There's a lot of different things that I'm doing called overtones where I'll be playing rapid arpeggios over and over again and then using the contours of the inside of my throat and mouth to manipulate how those overtones dance and what gets played. That's why you might hear more bassline-ish notes along with mid-harmonic lines and melodies that float over the top.

I sing at the same time, which has a couple different effects. One is that you hear the actual sung vocal note. And two, depending on how it is that I'm singing and how I'm making it interact with the rest of the instrument, you can create natural, physical distortion out of the interaction between that sung note and the reed and the rest of the instrument. A lot of the overblown distorted stuff that people are hearing is really just a product of that. The percussion that you're hearing is contact mics that I have on keys and on the body of the instrument that pick up the percussive aspect of the instrument.


Circular breathing is just a trick, in that it's just a coordination like riding a bicycle. Once your body knows how to do it you can continue to do, it's not something you forget how to do. But circular breathing as a technique really isn't good for anything if you don't have the physicality to keep your mouth, arm and fingers going into these deep repetitive patterns.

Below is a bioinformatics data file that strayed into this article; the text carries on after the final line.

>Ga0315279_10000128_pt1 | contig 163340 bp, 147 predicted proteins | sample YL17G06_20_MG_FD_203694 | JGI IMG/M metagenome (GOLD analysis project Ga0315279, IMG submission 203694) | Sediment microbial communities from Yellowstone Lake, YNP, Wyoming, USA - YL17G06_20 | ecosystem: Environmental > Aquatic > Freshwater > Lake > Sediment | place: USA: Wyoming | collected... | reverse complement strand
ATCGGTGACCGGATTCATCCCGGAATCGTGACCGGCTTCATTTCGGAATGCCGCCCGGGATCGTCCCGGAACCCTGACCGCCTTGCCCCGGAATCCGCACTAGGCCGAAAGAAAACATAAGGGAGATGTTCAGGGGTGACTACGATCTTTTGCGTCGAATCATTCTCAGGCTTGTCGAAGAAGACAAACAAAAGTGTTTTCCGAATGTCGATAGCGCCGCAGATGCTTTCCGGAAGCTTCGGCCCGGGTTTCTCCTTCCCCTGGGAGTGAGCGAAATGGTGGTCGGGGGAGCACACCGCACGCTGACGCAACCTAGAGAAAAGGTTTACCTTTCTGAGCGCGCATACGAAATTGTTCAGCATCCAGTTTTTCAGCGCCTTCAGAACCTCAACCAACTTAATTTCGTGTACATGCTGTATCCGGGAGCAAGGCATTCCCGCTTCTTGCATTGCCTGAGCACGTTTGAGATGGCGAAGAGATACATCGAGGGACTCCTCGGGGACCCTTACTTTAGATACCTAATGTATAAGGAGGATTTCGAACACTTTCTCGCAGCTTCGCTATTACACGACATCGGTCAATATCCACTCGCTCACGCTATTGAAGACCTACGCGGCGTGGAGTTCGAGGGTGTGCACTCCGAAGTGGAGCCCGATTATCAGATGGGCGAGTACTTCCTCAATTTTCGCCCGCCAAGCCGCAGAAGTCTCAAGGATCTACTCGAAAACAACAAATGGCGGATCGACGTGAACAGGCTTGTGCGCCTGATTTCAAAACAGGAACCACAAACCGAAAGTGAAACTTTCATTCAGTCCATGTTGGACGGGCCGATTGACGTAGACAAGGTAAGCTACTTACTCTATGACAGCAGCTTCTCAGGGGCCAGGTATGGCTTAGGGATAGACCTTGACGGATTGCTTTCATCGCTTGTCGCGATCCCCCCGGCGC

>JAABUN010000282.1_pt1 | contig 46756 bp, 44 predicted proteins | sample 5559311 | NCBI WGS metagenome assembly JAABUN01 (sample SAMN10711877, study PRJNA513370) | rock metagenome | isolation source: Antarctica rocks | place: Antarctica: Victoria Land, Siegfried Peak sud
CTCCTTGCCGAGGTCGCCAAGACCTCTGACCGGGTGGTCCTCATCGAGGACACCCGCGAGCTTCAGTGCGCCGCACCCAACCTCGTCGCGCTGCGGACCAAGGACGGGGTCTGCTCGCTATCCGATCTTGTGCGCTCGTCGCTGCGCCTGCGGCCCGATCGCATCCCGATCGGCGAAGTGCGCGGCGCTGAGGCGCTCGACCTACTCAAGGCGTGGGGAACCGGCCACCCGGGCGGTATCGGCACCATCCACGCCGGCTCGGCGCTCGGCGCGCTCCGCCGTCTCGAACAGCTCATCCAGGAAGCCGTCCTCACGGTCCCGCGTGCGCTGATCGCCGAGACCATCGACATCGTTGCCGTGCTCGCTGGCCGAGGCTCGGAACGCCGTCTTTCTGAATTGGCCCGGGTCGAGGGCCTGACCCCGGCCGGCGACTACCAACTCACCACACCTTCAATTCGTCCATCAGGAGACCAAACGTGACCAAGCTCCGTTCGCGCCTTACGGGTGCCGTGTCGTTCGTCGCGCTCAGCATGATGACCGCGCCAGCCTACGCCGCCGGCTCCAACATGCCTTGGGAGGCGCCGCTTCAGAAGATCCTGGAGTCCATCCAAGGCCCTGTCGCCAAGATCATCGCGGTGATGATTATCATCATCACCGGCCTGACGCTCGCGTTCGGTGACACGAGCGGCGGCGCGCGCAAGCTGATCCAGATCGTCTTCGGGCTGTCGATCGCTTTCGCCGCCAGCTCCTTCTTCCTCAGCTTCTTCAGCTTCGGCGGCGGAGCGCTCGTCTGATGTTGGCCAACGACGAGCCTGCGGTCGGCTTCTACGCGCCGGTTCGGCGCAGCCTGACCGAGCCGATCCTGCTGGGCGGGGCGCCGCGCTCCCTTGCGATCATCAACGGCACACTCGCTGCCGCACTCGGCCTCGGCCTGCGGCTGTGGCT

Like today's set, the last song there was certain repetitive things going on with my fingers that I couldn't have done a couple years ago, let alone two decades ago. Playing full volume on a bass saxophone, moving as much air as it takes to support that, you have to be able to constantly be sucking in air through your nose, which makes it so that your face muscles never get a break. Now they're physically more able to do that.

It's all an arc, a progression of time spent on the instruments and doing this specific thing, getting ideas, setting goals and dream scenarios, and trying to set out after them and figure out how it is to physically make them happen.


I think it's pretty self-evident if you listen to the arc from Volume 1 of the trilogy that I recorded, through Volume 2 and 3, and now “All This...,” the new record. With a greater physical capacity it also leaves me more facility and more accessibility to a lot more compositional methods and techniques than maybe I did before.

There's a richness and a complexity to a lot of the compositions that is kind of growing in that direction. At the same time, more of a patience. Because I do have stamina to give the minutiae the time that I want to give it. As I go further and further I want to really spend much time on the little things and explode those tiny moments into big long expansive stretches.